From £250 + VAT for 100 sensor licence, to £2,914 + VAT for an unlimited licence. Multi-server site and corporate licences also available
You don't expect specialist network monitoring tools to be simple, but even experienced engineers have difficulty getting to grips with some products. Fortunately that's a charge which can't be levelled at PRTG Network Monitor from German developer Paessler, which we found simple to deploy and remarkably easy to use for a tool of this kind.
One of the big draws with PRTG is that it lets you get started quickly and without having to buy any special hardware. We downloaded the 30-day trial version and installed the core server software in just a few minutes using Windows Server 2008 R2 as our host test bed.
However, a physical server isn't a prerequisite, and the software is just as happy running in a virtual machine. On a small network you can get away with a PC running Windows XP or later as everything that's required, including an integrated database and web server, is built in and ready to go.
PRTG Network Monitor concentrates primarily on the monitoring of system availability, bandwidth and network loads. To this end, a local network probe is configured on the server which does most of the work, discovering and monitoring devices using a variety of industry-standard network protocols, from simple ICMP pings to more complex SNMP and WMI calls.
This one probe will be all that's needed on a lot of networks, but additional 'remote' probes can be added if required, capable of sending SSL-encrypted data back over the internet where VPN tunnels aren't available.
On larger networks you can even configure a failover cluster of PRTG servers with support for a single failover node included in all licences, extendable to five on large deployments.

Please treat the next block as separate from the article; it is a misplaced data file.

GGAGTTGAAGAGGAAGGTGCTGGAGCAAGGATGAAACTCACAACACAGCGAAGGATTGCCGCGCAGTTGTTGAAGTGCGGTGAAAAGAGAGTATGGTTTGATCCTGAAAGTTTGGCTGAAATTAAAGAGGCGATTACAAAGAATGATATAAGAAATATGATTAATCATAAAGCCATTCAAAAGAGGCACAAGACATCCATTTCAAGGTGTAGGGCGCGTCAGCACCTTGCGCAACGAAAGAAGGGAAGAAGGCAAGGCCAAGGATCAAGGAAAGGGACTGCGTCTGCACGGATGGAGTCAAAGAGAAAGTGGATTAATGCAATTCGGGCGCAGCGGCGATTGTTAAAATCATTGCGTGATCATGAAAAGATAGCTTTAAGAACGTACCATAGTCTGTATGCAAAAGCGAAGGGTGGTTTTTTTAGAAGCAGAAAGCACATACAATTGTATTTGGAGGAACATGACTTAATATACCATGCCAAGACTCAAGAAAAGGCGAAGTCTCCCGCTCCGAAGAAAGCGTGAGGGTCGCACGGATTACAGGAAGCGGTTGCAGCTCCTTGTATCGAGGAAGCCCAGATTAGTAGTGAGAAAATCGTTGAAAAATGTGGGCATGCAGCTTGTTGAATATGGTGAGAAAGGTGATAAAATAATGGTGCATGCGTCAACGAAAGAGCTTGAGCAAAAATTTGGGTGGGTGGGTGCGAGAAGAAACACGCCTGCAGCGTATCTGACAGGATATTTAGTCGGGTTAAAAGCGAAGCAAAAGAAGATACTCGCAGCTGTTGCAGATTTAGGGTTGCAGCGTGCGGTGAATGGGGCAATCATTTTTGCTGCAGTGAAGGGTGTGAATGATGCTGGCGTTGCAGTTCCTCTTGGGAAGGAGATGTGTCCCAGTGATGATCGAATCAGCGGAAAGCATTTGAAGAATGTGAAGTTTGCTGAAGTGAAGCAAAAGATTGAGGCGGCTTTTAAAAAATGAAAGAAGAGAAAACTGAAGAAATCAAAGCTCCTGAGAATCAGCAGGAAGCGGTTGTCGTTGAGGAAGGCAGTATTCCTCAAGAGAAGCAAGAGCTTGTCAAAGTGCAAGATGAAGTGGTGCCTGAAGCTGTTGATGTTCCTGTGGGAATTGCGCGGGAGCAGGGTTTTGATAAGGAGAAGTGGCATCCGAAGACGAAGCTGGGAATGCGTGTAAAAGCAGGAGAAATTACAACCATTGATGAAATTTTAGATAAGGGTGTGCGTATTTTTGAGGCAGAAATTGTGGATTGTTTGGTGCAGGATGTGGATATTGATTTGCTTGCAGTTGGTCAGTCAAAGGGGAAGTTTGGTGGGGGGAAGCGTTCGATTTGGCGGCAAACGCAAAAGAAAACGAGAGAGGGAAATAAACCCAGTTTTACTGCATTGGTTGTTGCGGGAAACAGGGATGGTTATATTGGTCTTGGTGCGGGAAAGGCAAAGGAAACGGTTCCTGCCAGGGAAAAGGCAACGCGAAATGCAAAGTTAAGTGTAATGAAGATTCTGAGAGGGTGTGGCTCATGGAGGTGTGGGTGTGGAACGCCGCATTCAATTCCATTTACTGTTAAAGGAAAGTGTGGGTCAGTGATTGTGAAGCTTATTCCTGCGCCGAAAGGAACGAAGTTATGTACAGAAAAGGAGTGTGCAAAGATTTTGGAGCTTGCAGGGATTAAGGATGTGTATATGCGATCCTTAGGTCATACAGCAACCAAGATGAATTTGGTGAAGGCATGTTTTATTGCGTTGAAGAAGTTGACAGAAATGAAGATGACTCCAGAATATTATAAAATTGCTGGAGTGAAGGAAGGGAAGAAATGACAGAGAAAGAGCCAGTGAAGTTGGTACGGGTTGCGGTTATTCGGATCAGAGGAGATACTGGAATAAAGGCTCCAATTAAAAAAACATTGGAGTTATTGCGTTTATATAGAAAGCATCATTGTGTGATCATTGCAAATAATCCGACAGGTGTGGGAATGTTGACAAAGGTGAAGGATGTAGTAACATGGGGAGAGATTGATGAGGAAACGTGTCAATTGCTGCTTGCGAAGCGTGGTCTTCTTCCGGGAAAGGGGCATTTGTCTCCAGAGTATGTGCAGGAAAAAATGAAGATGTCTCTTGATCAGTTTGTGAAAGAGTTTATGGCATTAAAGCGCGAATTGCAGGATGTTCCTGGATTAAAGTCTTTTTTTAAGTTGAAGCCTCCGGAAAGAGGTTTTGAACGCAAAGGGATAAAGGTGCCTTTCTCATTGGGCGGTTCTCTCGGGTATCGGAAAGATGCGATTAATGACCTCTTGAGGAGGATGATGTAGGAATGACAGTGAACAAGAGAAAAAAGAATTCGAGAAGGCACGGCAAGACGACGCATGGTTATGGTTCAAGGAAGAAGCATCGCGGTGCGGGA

Remote probes were equally easy to configure and, although it required a bit more work, clustering was also straightforward. We were impressed with the way the probes and other PRTG components were configured as background Windows processes, consuming very little in the way of processor or memory resources.
Management can be done on the server, but most customers will opt for remote management and the choice here is a custom Windows console or a web-based interface. In fact there are two web interfaces: a basic HTML console (chiefly for use on mobile devices) and, our favourite, an Ajax implementation with an intuitive GUI featuring lots of nice graphical options. An iPhone app is also available.
Having connected to the PRTG server our next task was to set it to work finding what we had installed on our network. Again, that proved remarkably easy: hit the auto-discovery button, create a new group to hold and organise the data, then leave the PRTG probe to get on with it.
OK, we did have to tell it what subnet to examine, and tweak the settings to enable the probe to log on and examine Windows and Linux hosts. It wasn't particularly quick, either, taking a good 15 minutes even on our relatively small LAN.
It was, however, very thorough, delivering a comprehensive list of network devices and attached systems, most ready-configured with sensors, to enable us to immediately start monitoring.